Last Mon­day, the Home Of­fice’s Se­ri­ous Vi­o­lence Strat­egy di­rectly linked Lon­don’s re­cent spike in knife crime with the groom­ing of young peo­ple fer­ry­ing Class A drugs.

A 2017 re­port by the All Party Par­lia­men­tary Group on Ru­n­away and Miss­ing Chil­dren and Adults warned that an in­creas­ing num­ber of chil­dren and young peo­ple from “sta­ble and eco­nom­i­cally bet­ter-off back­grounds” are also be­ing ex­ploited by crim­i­nal gangs and called for the risks of groom­ing and ex­ploita­tion to be taught in both pri­mary and sec­ondary schools.

Of­ten, teens are drawn in by a covert use of emo­jis. For the unini­ti­ated, a maple leaf rep­re­sents cannabis, a dol­lar sign drugs for sale, a fly­ing rocket a high po­tency, a light­ning bolt ec­stasy and a di­a­mond sym­bol denotes co­caine. While Daniel was never dragged in that deep, well-con­nected, well-to-do teenagers like him are key to gangs look­ing to sell drugs among school net­works, or via so­cial me­dia.

If Kate’s in­ter­ac­tion with the lo­cal po­lice had been frus­trat­ing, her at­tempts to get Snapchat to close down her son’s ac­count were “ag­o­nis­ing”. It took mul­ti­ple mes­sages be­fore she got through to the Cal­i­for­ni­abased com­pany, to in­form them that il­le­gal ac­tiv­ity was be­ing con­ducted on his ac­count and re­quest that it was closed down.

When asked to com­ment, a spokesper­son for Snapchat said: “Ev­ery sin­gle one of our poli­cies pro­hibit the use of Snapchat for il­le­gal ac­tiv­ity. We have ded­i­cated teams that work around the clock to en­force those poli­cies and to re­spond to re­quests from law en­force­ment. We en­cour­age all Snapchat­ters to re­port any­thing to us that doesn’t be­long on Snapchat, in­clud­ing by us­ing our new in-app re­port­ing tools.”

Labour MP Ann Cof­fey, for­mer chair of the All Party Par­lia­men­tary Group on Ru­n­away and Miss­ing Chil­dren and Adults, would like to see a This in­di­cates ec­stasy or MDMA is avail­able statu­tory body set up to mon­i­tor so­cial me­dia plat­forms.

“The po­lice can’t po­lice the in­ter­net,” she says, “it’s too vast a task. How­ever, tools such as AI and ad­vanced search en­gines make it pos­si­ble for so­cial me­dia plat­forms such as Snapchat to much more ef­fec­tively po­lice abuse and ex­ploita­tion them­selves. The Gov­ern­ment needs to en­cour­age them to do so.”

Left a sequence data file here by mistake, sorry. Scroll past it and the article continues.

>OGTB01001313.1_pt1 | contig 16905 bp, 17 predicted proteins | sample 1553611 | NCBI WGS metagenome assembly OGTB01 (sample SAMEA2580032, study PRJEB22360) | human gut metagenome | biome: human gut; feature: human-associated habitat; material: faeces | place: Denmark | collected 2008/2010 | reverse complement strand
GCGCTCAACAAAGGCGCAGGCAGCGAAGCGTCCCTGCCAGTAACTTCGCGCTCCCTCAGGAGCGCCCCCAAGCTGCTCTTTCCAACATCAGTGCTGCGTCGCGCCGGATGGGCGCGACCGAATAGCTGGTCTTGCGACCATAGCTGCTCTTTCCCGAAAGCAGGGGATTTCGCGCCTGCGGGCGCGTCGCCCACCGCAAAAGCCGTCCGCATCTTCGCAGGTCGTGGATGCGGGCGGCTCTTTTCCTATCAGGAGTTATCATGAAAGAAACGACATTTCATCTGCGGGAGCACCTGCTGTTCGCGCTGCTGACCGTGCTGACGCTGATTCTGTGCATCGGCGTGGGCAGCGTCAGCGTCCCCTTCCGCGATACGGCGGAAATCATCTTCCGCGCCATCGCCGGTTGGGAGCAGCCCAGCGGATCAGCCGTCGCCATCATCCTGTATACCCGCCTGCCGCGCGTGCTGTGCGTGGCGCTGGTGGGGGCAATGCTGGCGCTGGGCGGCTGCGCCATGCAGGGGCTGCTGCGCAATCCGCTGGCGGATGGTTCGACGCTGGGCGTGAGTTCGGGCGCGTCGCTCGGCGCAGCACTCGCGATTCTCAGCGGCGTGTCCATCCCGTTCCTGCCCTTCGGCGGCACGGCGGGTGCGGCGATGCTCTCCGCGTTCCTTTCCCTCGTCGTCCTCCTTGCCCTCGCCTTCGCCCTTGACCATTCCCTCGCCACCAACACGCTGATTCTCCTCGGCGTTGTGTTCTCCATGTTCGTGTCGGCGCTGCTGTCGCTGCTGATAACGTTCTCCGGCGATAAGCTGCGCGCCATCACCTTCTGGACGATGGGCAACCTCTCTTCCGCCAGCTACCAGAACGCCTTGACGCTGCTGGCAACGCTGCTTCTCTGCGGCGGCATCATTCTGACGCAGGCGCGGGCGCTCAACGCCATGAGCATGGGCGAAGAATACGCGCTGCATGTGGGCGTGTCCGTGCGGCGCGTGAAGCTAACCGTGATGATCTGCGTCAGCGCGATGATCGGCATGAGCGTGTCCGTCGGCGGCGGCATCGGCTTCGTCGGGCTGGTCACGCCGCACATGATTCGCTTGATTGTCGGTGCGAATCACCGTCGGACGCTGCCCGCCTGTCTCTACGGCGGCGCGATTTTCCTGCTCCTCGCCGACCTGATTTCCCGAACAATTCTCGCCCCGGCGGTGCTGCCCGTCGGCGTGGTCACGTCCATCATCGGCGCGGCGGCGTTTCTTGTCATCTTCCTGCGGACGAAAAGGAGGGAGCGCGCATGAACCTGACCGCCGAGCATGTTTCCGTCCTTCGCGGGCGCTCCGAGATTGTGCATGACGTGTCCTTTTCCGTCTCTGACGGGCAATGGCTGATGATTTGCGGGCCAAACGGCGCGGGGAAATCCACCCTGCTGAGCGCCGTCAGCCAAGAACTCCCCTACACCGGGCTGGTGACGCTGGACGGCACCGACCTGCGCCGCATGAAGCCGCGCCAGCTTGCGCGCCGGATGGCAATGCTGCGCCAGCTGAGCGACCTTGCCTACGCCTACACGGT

Vicki Shot­bolt, CEO of child dig­i­tal safety char­ity Par­ent Zone, says that par­ents should ex­er­cise par­tic­u­lar cau­tion in their chil­dren’s use of en­crypted and con­tent-delet­ing apps such as Snapchat and Con­fide (which If a dealer uses this, they have drugs for sale pre­vents re­cip­i­ents tak­ing screen­shots of their mes­sages).

“Apps like this are in­her­ently risky,” she says. “If any­thing goes wrong there isn’t go­ing to be a record any­one can ac­cess and you can’t rely on any mod­er­a­tion to step in.”

Daniel is still at school – though still with­out his smart­phone – and Kate has set up an on­line coun­selling net­work for par­ents af­fected by gang groom­ing and ad­dic­tion. She con­sid­ers her­self lucky that “my son’s now re­alised that this is a world he doesn’t want to be in”, say­ing only one in five teenagers re­cruited into UK gangs man­age to es­cape crim­i­nal life. “I’m a mid­dle-class par­ent with ac­cess to re­sources and my son has turned a cor­ner. How many other par­ents won’t have my luck?”

Kate can be con­tacted about her coun­selling group at kate­mans­field. com. If you or your child has been a vic­tim of crime through use of an on­line app, re­port it to po­lice on 101 or anony­mously to Crimes­top­pers on 0800 555 111.

* Some names have been changed

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Snapchat mother: Kate Mans­field fought to pro­tect her son from gangs